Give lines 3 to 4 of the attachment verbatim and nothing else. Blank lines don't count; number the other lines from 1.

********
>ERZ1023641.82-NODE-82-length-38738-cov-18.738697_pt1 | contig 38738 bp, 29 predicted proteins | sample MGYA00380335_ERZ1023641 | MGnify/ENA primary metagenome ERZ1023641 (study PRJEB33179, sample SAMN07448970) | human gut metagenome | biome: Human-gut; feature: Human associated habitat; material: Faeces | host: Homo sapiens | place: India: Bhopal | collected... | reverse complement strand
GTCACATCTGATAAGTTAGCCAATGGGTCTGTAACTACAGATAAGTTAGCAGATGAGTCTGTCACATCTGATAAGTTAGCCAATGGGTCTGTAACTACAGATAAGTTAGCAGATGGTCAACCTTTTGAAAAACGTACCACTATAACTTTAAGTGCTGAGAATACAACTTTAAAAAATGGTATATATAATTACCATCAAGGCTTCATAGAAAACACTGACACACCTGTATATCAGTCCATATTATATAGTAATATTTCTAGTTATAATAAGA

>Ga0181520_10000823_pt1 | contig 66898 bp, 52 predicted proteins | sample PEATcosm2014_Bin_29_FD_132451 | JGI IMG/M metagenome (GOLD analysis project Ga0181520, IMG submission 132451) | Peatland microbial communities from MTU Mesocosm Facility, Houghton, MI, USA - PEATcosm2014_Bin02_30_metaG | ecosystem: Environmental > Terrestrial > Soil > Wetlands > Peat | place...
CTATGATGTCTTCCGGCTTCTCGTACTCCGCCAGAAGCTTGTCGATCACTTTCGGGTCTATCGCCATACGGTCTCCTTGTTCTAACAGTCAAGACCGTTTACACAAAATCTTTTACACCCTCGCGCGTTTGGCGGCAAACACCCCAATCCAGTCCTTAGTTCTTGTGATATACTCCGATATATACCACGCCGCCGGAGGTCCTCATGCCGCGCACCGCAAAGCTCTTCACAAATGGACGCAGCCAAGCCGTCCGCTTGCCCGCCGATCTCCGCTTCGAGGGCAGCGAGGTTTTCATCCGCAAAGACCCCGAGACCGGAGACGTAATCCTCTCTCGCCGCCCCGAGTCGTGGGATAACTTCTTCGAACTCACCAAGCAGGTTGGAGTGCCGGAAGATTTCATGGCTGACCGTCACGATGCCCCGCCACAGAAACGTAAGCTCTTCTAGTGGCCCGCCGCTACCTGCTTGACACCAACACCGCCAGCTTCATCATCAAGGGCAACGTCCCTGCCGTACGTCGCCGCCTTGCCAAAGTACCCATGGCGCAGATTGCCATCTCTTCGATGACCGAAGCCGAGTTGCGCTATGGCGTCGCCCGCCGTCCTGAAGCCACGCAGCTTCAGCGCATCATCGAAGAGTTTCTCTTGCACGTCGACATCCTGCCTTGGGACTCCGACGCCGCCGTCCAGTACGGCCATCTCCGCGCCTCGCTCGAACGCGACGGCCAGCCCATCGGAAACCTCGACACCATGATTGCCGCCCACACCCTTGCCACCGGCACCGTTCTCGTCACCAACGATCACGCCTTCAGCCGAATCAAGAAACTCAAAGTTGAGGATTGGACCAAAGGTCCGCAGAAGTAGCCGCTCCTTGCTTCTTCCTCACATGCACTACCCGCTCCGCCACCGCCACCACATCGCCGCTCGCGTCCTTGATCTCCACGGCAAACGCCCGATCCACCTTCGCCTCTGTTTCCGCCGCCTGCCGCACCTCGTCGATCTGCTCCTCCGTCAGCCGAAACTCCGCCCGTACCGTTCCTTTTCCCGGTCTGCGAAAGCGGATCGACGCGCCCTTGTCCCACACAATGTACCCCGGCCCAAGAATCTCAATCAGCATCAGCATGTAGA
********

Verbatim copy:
>Ga0181520_10000823_pt1 | contig 66898 bp, 52 predicted proteins | sample PEATcosm2014_Bin_29_FD_132451 | JGI IMG/M metagenome (GOLD analysis project Ga0181520, IMG submission 132451) | Peatland microbial communities from MTU Mesocosm Facility, Houghton, MI, USA - PEATcosm2014_Bin02_30_metaG | ecosystem: Environmental > Terrestrial > Soil > Wetlands > Peat | place...
CTATGATGTCTTCCGGCTTCTCGTACTCCGCCAGAAGCTTGTCGATCACTTTCGGGTCTATCGCCATACGGTCTCCTTGTTCTAACAGTCAAGACCGTTTACACAAAATCTTTTACACCCTCGCGCGTTTGGCGGCAAACACCCCAATCCAGTCCTTAGTTCTTGTGATATACTCCGATATATACCACGCCGCCGGAGGTCCTCATGCCGCGCACCGCAAAGCTCTTCACAAATGGACGCAGCCAAGCCGTCCGCTTGCCCGCCGATCTCCGCTTCGAGGGCAGCGAGGTTTTCATCCGCAAAGACCCCGAGACCGGAGACGTAATCCTCTCTCGCCGCCCCGAGTCGTGGGATAACTTCTTCGAACTCACCAAGCAGGTTGGAGTGCCGGAAGATTTCATGGCTGACCGTCACGATGCCCCGCCACAGAAACGTAAGCTCTTCTAGTGGCCCGCCGCTACCTGCTTGACACCAACACCGCCAGCTTCATCATCAAGGGCAACGTCCCTGCCGTACGTCGCCGCCTTGCCAAAGTACCCATGGCGCAGATTGCCATCTCTTCGATGACCGAAGCCGAGTTGCGCTATGGCGTCGCCCGCCGTCCTGAAGCCACGCAGCTTCAGCGCATCATCGAAGAGTTTCTCTTGCACGTCGACATCCTGCCTTGGGACTCCGACGCCGCCGTCCAGTACGGCCATCTCCGCGCCTCGCTCGAACGCGACGGCCAGCCCATCGGAAACCTCGACACCATGATTGCCGCCCACACCCTTGCCACCGGCACCGTTCTCGTCACCAACGATCACGCCTTCAGCCGAATCAAGAAACTCAAAGTTGAGGATTGGACCAAAGGTCCGCAGAAGTAGCCGCTCCTTGCTTCTTCCTCACATGCACTACCCGCTCCGCCACCGCCACCACATCGCCGCTCGCGTCCTTGATCTCCACGGCAAACGCCCGATCCACCTTCGCCTCTGTTTCCGCCGCCTGCCGCACCTCGTCGATCTGCTCCTCCGTCAGCCGAAACTCCGCCCGTACCGTTCCTTTTCCCGGTCTGCGAAAGCGGATCGACGCGCCCTTGTCCCACACAATGTACCCCGGCCCAAGAATCTCAATCAGCATCAGCATGTAGA